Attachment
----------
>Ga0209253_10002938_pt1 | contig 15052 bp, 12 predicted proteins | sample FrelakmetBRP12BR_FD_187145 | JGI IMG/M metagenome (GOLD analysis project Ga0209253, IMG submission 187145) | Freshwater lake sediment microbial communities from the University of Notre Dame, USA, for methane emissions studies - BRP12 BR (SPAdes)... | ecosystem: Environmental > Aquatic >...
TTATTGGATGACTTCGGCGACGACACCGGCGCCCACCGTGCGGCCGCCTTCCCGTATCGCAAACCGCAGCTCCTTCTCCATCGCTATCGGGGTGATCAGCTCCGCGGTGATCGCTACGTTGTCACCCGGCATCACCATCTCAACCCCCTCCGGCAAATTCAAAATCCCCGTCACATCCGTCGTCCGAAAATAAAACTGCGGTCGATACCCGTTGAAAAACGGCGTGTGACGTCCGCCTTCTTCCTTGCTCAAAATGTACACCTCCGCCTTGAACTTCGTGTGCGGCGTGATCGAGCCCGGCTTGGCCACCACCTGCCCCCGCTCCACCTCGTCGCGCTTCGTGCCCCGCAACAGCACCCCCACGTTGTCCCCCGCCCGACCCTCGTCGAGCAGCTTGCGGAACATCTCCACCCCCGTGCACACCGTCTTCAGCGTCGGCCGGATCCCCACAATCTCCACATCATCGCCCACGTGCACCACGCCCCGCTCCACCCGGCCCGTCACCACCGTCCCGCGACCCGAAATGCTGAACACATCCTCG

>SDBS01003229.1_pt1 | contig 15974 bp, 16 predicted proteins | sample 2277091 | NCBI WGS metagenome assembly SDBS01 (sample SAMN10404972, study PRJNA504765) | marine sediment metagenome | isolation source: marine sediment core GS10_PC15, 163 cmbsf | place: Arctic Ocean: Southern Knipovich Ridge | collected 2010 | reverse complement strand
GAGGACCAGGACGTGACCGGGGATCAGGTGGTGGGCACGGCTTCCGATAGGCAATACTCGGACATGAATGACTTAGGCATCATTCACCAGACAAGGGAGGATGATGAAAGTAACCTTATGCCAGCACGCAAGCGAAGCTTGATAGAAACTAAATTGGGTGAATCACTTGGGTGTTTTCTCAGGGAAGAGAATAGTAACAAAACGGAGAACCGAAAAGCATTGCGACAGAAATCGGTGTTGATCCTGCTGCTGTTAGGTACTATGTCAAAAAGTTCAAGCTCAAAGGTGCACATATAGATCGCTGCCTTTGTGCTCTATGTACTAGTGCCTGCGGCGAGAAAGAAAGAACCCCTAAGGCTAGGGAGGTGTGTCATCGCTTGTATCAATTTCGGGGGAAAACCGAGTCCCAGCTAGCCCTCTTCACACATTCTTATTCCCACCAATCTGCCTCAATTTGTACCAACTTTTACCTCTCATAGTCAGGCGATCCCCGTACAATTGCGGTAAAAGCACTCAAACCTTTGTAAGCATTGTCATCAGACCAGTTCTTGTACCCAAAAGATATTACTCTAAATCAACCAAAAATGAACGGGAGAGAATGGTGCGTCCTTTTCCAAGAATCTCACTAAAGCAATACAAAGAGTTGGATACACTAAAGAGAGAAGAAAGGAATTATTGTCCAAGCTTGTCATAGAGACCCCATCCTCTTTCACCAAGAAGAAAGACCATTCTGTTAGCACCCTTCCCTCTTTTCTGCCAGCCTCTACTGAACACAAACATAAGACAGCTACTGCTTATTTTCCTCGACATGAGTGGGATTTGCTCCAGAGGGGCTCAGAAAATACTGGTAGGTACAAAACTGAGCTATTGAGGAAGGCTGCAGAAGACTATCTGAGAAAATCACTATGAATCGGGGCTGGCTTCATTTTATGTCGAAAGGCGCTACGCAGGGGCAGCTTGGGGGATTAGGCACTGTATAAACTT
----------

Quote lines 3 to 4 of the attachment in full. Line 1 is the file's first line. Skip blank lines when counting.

>SDBS01003229.1_pt1 | contig 15974 bp, 16 predicted proteins | sample 2277091 | NCBI WGS metagenome assembly SDBS01 (sample SAMN10404972, study PRJNA504765) | marine sediment metagenome | isolation source: marine sediment core GS10_PC15, 163 cmbsf | place: Arctic Ocean: Southern Knipovich Ridge | collected 2010 | reverse complement strand
GAGGACCAGGACGTGACCGGGGATCAGGTGGTGGGCACGGCTTCCGATAGGCAATACTCGGACATGAATGACTTAGGCATCATTCACCAGACAAGGGAGGATGATGAAAGTAACCTTATGCCAGCACGCAAGCGAAGCTTGATAGAAACTAAATTGGGTGAATCACTTGGGTGTTTTCTCAGGGAAGAGAATAGTAACAAAACGGAGAACCGAAAAGCATTGCGACAGAAATCGGTGTTGATCCTGCTGCTGTTAGGTACTATGTCAAAAAGTTCAAGCTCAAAGGTGCACATATAGATCGCTGCCTTTGTGCTCTATGTACTAGTGCCTGCGGCGAGAAAGAAAGAACCCCTAAGGCTAGGGAGGTGTGTCATCGCTTGTATCAATTTCGGGGGAAAACCGAGTCCCAGCTAGCCCTCTTCACACATTCTTATTCCCACCAATCTGCCTCAATTTGTACCAACTTTTACCTCTCATAGTCAGGCGATCCCCGTACAATTGCGGTAAAAGCACTCAAACCTTTGTAAGCATTGTCATCAGACCAGTTCTTGTACCCAAAAGATATTACTCTAAATCAACCAAAAATGAACGGGAGAGAATGGTGCGTCCTTTTCCAAGAATCTCACTAAAGCAATACAAAGAGTTGGATACACTAAAGAGAGAAGAAAGGAATTATTGTCCAAGCTTGTCATAGAGACCCCATCCTCTTTCACCAAGAAGAAAGACCATTCTGTTAGCACCCTTCCCTCTTTTCTGCCAGCCTCTACTGAACACAAACATAAGACAGCTACTGCTTATTTTCCTCGACATGAGTGGGATTTGCTCCAGAGGGGCTCAGAAAATACTGGTAGGTACAAAACTGAGCTATTGAGGAAGGCTGCAGAAGACTATCTGAGAAAATCACTATGAATCGGGGCTGGCTTCATTTTATGTCGAAAGGCGCTACGCAGGGGCAGCTTGGGGGATTAGGCACTGTATAAACTT